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President Panuelo Receives Dame Meg Taylor, Secretary General of the Pacific Islands Forum; Discusses Upcoming Pacific Islands Forum Meeting in Tuvalu, Regional Cooperation
PALIKIR, Pohnpei—On June 18th, 2019 His Excellency David W. Panuelo, President of the Federated States of Micronesia (FSM), received Dame Meg Taylor, Secretary General of the Pacific Islands Forum (PIF), in a courtesy call. The purpose of the meeting was to discuss the upcoming PIF meeting in Tuvalu in August, 2019, and the FSM’s position on key regional issues such as climate change and nuclear waste storage.
“Mr. President, in the [PIF meeting held in the Republic of Nauru in 2018], the leaders made the decision that climate change is the greatest security threat,” said Dame Taylor. “[The PIF] will be interested in your views.”
“Our position has never changed, and will never change,” said President Panuelo. “This administration, I have already put out the notice that…the environment of our Nation will be at the top of the agenda.”
President Panuelo referenced the relatively recent transformation of the Office of Environment & Emergency Management with a Director as its designated head to the Cabinet-level Department of Environment, Climate Change, & Emergency Management with a Secretary as its designated head, as well a bill in the Congress of the FSM to ban most forms of plastic, in support of the FSM’s stance on being climate positive.
“At the State-Level, we have amended our law to push the no-commercial fishing zone from 12 miles to 24 miles,” continued President Panuelo. “And we’re partnering with big powerhouse environment organizations, including the Waitt Foundation & Institute, Oceans 5, and the National Geographic Society.” President Panuelo emphasized his hope that the FSM become a paragon example of an environmentally friendly country.
Dame Taylor also asked President Panuelo his views on nuclear waste storage, in light of recent media reports that a storage facility in the Republic of the Marshall Islands may or may not be leaking radioactive material into the Pacific Ocean.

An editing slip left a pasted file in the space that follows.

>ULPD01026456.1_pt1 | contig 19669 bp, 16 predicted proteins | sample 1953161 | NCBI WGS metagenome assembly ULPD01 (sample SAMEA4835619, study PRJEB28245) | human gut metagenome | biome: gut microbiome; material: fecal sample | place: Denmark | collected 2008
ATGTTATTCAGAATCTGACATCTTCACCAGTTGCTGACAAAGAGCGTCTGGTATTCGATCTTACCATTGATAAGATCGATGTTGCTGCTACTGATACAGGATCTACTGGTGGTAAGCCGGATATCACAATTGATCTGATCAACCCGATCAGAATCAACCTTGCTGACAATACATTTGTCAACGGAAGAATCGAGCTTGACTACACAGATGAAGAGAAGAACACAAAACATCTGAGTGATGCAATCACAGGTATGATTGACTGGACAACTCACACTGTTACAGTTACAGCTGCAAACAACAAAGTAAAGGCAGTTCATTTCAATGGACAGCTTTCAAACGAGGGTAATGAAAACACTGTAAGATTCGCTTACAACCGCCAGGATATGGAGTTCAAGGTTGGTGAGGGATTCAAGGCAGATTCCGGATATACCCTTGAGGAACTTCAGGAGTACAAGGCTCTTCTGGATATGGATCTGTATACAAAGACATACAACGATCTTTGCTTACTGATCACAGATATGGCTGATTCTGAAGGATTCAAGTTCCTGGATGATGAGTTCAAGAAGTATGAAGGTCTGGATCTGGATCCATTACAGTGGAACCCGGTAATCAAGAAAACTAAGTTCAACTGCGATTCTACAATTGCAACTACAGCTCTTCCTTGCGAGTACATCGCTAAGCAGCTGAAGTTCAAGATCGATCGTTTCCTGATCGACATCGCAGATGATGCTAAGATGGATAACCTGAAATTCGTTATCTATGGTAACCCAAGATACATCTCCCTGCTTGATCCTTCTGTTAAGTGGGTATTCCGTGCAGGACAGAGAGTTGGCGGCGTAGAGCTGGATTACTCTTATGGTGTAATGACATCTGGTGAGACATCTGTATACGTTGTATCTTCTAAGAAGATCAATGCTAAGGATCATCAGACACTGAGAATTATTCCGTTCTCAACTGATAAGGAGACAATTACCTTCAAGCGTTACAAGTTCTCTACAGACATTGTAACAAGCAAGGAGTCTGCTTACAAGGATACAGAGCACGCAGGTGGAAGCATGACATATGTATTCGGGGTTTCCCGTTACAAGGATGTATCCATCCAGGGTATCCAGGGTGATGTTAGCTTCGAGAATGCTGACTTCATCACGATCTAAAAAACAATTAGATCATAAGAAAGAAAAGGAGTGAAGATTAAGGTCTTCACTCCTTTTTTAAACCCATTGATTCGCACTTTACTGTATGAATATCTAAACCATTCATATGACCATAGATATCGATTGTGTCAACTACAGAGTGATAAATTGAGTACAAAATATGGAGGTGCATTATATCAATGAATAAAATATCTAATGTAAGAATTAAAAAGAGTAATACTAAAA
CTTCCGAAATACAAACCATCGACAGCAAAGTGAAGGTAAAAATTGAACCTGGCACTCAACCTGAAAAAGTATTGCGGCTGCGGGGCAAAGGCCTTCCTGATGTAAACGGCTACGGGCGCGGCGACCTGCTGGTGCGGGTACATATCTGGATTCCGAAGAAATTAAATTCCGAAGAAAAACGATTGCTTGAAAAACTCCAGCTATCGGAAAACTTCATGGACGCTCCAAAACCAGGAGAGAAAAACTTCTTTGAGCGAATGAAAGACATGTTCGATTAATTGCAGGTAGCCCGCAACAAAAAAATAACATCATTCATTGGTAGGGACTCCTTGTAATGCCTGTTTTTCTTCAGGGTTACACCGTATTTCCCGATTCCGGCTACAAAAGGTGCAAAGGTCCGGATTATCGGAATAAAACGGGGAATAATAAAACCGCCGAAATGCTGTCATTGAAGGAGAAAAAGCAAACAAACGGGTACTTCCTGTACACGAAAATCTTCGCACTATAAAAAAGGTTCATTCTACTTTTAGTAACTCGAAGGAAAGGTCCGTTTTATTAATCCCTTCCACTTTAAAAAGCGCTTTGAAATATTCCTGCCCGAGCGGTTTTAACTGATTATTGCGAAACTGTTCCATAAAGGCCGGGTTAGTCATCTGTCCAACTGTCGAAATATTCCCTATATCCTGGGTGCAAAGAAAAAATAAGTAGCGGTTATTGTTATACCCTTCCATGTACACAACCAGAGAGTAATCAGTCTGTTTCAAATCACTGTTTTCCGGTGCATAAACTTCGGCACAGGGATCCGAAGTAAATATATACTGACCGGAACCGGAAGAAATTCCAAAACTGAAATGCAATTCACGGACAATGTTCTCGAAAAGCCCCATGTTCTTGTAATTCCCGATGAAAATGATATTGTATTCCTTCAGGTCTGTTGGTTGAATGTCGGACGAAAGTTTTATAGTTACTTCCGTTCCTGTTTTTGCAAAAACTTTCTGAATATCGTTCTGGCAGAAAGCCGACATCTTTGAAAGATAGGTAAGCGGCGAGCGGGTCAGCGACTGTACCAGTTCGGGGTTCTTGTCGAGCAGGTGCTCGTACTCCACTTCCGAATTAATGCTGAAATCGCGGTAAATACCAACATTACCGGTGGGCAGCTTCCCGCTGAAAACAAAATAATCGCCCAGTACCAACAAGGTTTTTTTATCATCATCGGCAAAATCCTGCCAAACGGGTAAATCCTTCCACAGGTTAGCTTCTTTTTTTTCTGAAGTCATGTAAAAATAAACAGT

“The issue now is the suggestion that the dome is leaking…[and if true], the implications for life is very important,” said Dame Taylor. “I’d be interested in your view on the nuclear issue…if anything is happening at the dome, and there’s leakage, it affects all of us.”
President Panuelo emphasized his acute understanding of the issue. “We’re closer [to the Republic of the Marshall Islands] than most countries…during the [time of nuclear testing] there were talks that even maybe our country has been effected by mushroom clouds.”
Pingelap Atoll, a municipality within Pohnpei State and the FSM community closest to the communities affected by nuclear testing in the past, is less than 500 miles from Bikini Atoll, 385 miles from Enewetak Atoll, and 251 miles from Ujelang Atoll. Enewetak Atoll is home to Runit Island, where an 18-inch thick concrete dome was built over radioactive waste—itself the result of nuclear testing in the 1950s. International media reports have suggested that the dome may or may not be leaking, in part due to cracks in the dome and in part because the crater the dome covers was never lined.
“We can [do objective testing to determine if there is a legitimate threat or not] in a way that can be cordial with the United States,” continued President Panuelo. “If we say we want an independent audit by the [International Atomic Energy Agency]…”
“What is lacking is independent verification,” said Dame Taylor. “Which frightens people.” Dame Taylor strongly suggested that an independent audit of the nuclear waste site in Enewetak Atoll, even if—perhaps particularly if—it showed no harm is being done would go a long way towards calming citizens around the world. Conversely, if the dome is shown to be leaking radioactive material, and such material is known to be harmful to living things, then the results of such an audit will inform future decision-making by Members of the PIF and the United Nations, including the FSM.
“We’re sensitive to these issues,” replied President Panuelo. “And even though it’s sensitive, I don’t think we should shy away from it...as a region we have the right to band together…I think the United States will understand that, we have close ties with them.”
After additional discussion on other issues of regional interest, the meeting concluded on a very positive note, with President Panuelo clearly showing his appreciation for having been able to formally meet Dame Taylor for the first time. They had met earlier in the day at the opening of the 16th Ministerial Forum Fisheries Committee Meeting.
“It was an honor to meet you,” said President Panuelo.
Dame Taylor, for her part, commented on her reception in the FSM. “The food is good and the hospitality is wonderful.”